In the past 30 days, 30 local bike shops closed their doors in the US. One such shop is our neighbor, Passion Trail in Belmont. This isn’t one less competitor; rather, this is one fewer place making cycling convenient and fun for local residents. We’ll soon be losing another, Calmar in Santa Clara. Both great shops, and both closing their doors because climbing rents, the high cost of living here and reduced support from suppliers made it impossible to continue.
We’re proud of the fact that we’ve been your local bike shop for 37 years, and that the next generation of my family plans to carry on the tradition. Our goal will always be the same- to make sure a bike you get from us is never one more thing in the garage that seemed like a good idea at the time, but rather something you can’t walk past without wanting to get out on a ride! That’s served us well in the past, and we hope it continues to in the years ahead. And my very best wishes for the adventures ahead for those who have left this business.
I’m sure they’re going to be telling me how great it is to have more time to ride, how nice it is not to be working 70 hours/week, and that their hair is growing back. I’ll be envious but also a bit skeptical (at least the part about the hair growing back anyway). I’ll bet they’re going to be missing their customers more than they admit. Given a better environment for the small local business, I’ll bet they’d still be around, still keeping cyclists on their bikes, still making sure, like us, that people discover that life does, indeed, go by at just the right speed on a bike. –Mike Jacoubowsky, Partner, Chain Reaction Bicycles
I recently spoke with Joe LeCoco, Deputy Director of Road Services for San Mateo County. The County’s position has not changed; the county is still telling cyclists to stay off West Old LaHonda. They are sending someone out “soon” to take core samples and determine the level of activity of the slide. The present damage was apparently set off by a propane truck that went off the road in that section.
This is a tough one, because from a standpoint of relative safety the alternative route, 84, has a very active mudslide (shown in the photo above), and represents a very real hazard to cyclists. You’ll notice that the shoulder has entirely disappeared underneath the mud, and of course it’s slippery.
Mr. LeCoco insists that the county sees West Old LaHonda as a very important road to keep in place; there are no plans to abandon it. It’s an alternate route in the event West 84 gets closed again, which was quite possibly the very thing that caused the pavement on West Old LaHonda to give way (with help from a lot of rain). The straw that broke the camel’s back was the previously-mentioned propane truck.
Where does that leave you, the cyclist? Obviously, if the county is actually working on the road, you have to assume you’re not getting through. Period. End of story. Until then? Just as obviously the county is telling you that it’s dangerous, and bad things could happen to you. Those of us who have ridden West Old LaHonda many hundreds of times (100+ times/year for the past 20 years in my case) feel that we’re extraordinarily familiar with it, having seen the road slip away in a few other places, and have the historical sense of never having seen the road being here one day, gone the next. In other words, a dose of skepticism regarding the potential danger, which may be just plain stupid on our part.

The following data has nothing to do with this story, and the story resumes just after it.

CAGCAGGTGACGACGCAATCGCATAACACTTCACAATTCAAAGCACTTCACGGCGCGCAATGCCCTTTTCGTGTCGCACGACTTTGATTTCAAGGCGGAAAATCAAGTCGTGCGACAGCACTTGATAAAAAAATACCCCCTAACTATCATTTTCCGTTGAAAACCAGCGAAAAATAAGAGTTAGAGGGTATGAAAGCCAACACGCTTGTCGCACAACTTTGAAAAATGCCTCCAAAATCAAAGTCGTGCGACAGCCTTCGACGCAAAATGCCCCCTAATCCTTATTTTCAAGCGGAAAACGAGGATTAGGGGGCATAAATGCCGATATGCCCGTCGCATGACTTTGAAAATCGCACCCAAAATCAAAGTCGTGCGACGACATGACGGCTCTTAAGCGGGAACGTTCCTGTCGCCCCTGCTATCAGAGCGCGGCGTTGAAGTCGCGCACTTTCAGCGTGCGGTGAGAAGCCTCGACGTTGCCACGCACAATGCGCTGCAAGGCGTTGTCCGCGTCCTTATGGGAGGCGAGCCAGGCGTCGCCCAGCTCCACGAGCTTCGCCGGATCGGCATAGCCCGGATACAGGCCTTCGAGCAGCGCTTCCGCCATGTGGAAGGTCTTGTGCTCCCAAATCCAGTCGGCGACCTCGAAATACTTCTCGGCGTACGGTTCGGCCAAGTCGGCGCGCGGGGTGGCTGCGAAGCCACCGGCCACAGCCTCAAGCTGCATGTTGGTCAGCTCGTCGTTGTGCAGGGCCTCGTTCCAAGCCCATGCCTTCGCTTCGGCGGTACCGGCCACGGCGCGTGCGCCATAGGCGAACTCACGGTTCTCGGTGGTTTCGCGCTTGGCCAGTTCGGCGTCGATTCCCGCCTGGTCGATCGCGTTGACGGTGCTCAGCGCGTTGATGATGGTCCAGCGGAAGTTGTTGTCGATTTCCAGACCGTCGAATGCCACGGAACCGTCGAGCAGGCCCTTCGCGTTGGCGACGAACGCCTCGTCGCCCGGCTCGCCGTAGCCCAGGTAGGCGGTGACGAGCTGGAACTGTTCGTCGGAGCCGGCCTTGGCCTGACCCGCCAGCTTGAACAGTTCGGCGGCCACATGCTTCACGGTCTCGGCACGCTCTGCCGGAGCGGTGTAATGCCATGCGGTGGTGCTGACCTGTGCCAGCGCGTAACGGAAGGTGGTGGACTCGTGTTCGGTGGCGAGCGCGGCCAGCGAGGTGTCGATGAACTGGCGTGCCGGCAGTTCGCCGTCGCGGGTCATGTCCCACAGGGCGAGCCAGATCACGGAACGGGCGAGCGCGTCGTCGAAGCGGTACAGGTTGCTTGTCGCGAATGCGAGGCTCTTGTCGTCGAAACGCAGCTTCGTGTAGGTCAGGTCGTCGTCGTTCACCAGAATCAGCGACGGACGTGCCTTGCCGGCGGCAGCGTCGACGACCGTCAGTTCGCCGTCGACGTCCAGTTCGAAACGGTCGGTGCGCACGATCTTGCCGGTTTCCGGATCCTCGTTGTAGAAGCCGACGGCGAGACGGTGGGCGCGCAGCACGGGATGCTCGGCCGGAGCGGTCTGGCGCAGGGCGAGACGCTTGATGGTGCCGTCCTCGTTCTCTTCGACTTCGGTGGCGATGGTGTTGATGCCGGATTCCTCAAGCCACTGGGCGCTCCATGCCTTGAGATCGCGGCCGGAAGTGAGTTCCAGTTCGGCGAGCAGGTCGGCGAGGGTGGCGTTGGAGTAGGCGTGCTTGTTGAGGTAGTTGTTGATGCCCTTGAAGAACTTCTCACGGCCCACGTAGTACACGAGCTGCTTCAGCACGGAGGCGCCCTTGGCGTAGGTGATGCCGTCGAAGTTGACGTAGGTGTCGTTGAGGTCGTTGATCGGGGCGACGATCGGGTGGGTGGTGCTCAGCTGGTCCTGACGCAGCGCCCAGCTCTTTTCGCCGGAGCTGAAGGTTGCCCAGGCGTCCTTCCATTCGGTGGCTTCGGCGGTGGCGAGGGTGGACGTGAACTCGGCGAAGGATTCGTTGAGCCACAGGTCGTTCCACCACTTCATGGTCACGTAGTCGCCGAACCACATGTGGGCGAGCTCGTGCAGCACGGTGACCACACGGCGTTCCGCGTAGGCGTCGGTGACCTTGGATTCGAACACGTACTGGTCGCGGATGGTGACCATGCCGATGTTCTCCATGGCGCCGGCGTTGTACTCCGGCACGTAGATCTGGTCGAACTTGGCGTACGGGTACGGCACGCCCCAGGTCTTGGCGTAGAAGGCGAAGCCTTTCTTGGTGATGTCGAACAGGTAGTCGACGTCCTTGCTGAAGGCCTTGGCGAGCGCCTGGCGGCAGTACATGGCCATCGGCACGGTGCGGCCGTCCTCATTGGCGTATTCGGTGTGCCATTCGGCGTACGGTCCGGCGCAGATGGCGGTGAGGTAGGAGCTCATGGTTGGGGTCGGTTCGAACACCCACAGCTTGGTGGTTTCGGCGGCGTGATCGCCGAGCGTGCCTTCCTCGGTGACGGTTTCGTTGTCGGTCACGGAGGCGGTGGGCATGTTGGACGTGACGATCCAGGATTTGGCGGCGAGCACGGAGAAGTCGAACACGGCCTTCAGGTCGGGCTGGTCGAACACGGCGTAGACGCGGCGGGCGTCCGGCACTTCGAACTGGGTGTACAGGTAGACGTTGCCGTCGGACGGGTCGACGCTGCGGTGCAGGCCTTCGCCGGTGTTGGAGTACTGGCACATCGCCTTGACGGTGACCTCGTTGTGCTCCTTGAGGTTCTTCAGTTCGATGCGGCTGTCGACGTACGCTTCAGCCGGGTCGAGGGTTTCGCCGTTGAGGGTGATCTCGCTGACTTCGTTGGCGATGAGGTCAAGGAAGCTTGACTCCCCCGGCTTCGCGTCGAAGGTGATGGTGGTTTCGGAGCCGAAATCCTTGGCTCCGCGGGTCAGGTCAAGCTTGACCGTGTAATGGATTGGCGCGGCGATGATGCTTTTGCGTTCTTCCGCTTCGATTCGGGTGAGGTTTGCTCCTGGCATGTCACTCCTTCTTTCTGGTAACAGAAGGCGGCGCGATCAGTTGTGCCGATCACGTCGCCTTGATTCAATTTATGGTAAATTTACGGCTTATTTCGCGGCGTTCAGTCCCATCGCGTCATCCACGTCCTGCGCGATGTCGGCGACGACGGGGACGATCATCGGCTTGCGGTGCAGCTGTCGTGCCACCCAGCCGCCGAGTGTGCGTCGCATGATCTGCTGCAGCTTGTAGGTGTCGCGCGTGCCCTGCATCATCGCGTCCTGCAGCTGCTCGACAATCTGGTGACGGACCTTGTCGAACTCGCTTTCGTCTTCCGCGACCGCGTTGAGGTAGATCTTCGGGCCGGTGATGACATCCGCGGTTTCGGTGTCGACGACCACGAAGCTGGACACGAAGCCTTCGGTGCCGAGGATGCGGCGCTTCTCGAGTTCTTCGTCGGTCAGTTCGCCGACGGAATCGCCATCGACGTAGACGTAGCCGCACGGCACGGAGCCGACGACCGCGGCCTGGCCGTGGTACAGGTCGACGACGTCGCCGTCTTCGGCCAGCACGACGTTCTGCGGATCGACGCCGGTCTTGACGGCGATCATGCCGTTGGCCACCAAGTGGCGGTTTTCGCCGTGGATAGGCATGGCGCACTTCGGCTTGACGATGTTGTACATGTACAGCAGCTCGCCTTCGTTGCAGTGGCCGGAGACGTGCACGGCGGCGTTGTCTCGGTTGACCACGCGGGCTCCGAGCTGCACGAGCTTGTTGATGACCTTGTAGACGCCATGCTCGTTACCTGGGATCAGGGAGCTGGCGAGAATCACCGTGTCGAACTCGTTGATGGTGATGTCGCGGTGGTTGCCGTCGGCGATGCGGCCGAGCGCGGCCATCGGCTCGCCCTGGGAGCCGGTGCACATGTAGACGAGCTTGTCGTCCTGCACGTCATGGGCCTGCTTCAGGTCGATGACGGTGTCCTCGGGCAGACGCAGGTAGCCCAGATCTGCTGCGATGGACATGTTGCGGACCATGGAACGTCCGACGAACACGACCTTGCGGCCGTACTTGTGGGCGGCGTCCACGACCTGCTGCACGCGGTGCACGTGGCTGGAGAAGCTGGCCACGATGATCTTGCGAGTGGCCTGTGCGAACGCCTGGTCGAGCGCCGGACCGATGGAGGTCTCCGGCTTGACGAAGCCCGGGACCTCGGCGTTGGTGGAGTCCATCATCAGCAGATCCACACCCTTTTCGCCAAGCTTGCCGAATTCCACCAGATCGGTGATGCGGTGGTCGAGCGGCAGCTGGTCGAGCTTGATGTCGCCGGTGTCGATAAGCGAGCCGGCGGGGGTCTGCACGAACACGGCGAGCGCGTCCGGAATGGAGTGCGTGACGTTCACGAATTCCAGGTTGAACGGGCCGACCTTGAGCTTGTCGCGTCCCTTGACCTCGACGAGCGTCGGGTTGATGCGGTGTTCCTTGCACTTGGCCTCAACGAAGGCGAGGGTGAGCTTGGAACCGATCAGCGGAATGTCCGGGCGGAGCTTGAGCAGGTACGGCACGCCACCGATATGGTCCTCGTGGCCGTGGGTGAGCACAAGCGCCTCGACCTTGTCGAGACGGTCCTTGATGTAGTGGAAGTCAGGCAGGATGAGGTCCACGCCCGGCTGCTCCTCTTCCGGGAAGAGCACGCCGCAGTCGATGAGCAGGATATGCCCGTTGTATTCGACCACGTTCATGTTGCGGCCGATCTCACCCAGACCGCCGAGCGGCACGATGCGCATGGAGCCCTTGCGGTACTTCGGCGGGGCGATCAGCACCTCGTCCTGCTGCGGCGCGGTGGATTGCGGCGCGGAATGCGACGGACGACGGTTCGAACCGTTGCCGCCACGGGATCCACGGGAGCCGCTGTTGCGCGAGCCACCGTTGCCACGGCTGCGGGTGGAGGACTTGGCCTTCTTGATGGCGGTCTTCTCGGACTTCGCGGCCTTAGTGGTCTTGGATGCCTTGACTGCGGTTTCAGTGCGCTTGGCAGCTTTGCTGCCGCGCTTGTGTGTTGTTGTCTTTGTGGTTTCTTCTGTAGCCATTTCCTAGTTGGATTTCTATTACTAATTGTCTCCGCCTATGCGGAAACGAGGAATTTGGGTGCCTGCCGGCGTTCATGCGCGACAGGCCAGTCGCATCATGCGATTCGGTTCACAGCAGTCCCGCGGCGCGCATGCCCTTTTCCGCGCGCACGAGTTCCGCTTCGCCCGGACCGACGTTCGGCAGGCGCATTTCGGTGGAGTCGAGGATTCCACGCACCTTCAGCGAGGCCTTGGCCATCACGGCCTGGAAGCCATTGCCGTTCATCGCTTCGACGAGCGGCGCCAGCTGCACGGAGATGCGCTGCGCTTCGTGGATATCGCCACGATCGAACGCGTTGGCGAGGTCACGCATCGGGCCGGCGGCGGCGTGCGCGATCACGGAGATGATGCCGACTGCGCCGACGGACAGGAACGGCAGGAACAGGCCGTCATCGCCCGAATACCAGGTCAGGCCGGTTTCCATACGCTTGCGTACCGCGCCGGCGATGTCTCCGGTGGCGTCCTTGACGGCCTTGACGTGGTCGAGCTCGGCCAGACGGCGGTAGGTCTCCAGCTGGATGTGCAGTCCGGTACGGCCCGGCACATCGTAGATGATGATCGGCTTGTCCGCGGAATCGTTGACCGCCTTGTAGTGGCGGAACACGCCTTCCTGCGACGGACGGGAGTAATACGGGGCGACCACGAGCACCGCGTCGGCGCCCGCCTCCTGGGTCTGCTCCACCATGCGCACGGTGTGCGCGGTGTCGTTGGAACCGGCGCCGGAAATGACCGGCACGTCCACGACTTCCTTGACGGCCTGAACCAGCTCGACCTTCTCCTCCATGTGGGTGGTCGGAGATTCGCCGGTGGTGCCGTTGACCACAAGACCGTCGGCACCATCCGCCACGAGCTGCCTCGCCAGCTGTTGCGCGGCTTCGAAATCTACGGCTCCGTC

I did not ask Mr. LeCoco if the county would consider actively policing and recommending tickets for cyclists crossing the “closed” section of road. That’s probably not practical, since the road isn’t closed until you get to the damaged section, and reopens immediately after. They could, of course, post a “Local residents only” sign, but I really have no idea what that legally means, for a county-maintained road. Long way of saying I don’t think there’s any way someone could end up getting ticketed by the Sheriff by surprise. You might have to turn around. But I doubt it would make sense to devote law enforcement resources to stop cyclists from taking a rarely-used (by cars) road.
In the end, the important thing is that the road is repaired as quickly as possible. I realize the county is a mess (although thankfully San Mateo County didn’t get hit anything like Santa Cruz!) and they’ve got a lot on their plate. But I have concern that a road that likely has far greater cyclist traffic than motorist may not rate as highly on the list of important roads to repair as it should.
At the very least I would like to see a statement from the County that says yes, we understand the importance of this road to the cyclists of San Mateo County and consider it a high priority to get back in service. Even better would be an indication that perhaps it might take a long time to make the road available for cars, but priority will be given to at least make it suitable for cyclists. Either is preferable to what has been done so far- reaching out to the Silicon Valley Bicycle Coalition, requesting they encourage cyclists to stay off the road. -Mike Jacoubowsky